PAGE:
R8 isn't so critical. 820 Ohms or 910 Ohms would be OK.

    Not shown is 0.1uF capacitors across the supply pins for the TL082. I'm showing two individual TL071's, but for the purposes of the schematic, consider them as the two channels of a single TL082.

    The regulators, caps, and opamp should be located close to each other.
     
    #12 likes this.
  9. #12

    Expert

    Nov 30, 2010
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    OK. Your knowledge of the Arduino gave you the advantage in expecting fxmech to be able to manipulate the results. (I think that providing the voltage regulators will help fxmech quite a bit, right after he reads your explanation in post #8.)

    ps, contrary to popular opinion, most of us have a "real" life with real people.

    Thank you.
     
  10. SgtWookie

    Expert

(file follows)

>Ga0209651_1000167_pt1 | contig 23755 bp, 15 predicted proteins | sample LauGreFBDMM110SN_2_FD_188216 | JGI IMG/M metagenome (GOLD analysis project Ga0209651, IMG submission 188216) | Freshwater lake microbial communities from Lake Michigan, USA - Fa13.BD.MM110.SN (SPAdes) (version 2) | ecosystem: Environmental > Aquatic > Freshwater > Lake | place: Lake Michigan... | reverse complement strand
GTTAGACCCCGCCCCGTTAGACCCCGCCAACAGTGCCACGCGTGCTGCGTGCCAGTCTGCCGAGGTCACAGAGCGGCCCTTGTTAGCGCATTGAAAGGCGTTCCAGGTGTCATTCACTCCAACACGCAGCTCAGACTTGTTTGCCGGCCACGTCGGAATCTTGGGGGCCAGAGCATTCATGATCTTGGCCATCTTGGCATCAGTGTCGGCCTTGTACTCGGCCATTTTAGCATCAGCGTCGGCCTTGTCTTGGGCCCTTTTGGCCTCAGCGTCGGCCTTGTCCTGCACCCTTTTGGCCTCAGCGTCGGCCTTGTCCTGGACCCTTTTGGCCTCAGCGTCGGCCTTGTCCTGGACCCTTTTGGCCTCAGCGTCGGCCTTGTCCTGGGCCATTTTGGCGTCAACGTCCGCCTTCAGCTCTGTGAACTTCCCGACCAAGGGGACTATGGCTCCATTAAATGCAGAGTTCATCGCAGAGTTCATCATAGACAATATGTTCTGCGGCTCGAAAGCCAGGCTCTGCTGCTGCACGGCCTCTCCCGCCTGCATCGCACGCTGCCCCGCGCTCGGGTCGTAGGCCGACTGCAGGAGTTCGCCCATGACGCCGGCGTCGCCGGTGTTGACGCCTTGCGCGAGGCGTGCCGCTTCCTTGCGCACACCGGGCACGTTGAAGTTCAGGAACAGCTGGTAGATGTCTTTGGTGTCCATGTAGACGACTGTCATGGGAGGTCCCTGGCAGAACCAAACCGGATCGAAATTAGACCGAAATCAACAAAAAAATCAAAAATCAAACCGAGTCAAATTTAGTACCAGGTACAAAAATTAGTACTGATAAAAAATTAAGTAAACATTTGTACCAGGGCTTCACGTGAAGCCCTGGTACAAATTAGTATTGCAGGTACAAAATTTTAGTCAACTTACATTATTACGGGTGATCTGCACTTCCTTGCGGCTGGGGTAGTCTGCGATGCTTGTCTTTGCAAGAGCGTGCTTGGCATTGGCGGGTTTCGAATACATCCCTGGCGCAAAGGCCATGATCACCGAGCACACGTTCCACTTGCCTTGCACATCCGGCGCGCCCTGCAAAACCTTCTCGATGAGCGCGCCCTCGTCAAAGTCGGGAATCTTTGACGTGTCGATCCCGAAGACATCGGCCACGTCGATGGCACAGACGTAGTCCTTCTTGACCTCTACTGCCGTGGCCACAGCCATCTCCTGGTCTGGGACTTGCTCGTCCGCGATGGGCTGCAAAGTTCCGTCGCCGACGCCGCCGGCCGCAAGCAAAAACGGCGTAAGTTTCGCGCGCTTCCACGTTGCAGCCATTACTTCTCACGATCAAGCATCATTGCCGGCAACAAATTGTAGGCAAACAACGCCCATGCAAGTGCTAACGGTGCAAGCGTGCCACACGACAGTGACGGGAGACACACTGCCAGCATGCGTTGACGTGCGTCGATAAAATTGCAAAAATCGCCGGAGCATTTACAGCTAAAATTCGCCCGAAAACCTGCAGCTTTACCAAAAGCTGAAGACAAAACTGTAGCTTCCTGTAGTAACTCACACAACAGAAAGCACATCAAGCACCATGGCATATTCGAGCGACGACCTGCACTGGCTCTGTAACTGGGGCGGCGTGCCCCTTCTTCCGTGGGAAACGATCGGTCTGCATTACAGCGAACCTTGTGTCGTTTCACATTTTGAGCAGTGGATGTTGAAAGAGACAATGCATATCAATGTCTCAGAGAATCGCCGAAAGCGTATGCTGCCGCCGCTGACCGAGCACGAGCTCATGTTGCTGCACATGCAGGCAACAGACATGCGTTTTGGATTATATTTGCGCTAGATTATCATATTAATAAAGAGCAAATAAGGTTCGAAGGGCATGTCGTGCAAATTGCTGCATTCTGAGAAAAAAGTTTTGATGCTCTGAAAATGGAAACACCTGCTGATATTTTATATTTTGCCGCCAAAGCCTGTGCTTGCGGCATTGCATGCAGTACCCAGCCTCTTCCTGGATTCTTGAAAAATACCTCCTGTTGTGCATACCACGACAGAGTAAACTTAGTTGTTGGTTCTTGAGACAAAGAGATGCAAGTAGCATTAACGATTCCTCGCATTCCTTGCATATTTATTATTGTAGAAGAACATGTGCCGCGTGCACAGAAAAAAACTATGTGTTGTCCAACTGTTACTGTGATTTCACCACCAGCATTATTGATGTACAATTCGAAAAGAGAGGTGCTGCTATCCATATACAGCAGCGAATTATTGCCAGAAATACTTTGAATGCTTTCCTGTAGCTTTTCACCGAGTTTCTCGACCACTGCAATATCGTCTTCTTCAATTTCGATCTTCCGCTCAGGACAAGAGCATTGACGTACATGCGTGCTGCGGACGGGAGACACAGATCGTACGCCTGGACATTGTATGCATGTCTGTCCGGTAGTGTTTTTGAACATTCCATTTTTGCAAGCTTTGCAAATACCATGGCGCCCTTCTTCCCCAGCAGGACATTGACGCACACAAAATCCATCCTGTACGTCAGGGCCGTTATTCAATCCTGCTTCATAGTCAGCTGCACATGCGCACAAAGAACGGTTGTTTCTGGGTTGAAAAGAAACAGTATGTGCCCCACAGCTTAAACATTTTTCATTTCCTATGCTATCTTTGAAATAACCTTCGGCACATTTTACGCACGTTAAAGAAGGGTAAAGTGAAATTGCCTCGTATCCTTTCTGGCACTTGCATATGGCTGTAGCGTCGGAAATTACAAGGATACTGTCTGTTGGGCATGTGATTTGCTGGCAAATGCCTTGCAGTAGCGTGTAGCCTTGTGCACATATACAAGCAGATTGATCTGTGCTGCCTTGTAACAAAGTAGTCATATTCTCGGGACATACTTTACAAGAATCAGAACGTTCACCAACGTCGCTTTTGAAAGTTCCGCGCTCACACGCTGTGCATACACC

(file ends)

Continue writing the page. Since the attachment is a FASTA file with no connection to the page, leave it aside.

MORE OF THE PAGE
Jul 17, 2007
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    I received an E-mail asking about the circuit I posted; they wanted to use it with a range of 0v to 3.3v input rather than 0v to 5v in; what changes would be necessary to do this?

    You will still need a bipolar supply for the opamp. If you're using a TL07x or TL08x opamp, you will need at least +8v and -8v supplies (you can go somewhat higher; see your opamp's datasheet for it's recommended operating range).

    [​IMG]
     
  11. evengravy

    New Member

    Oct 6, 2012
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    Thank you for this, much appreciated!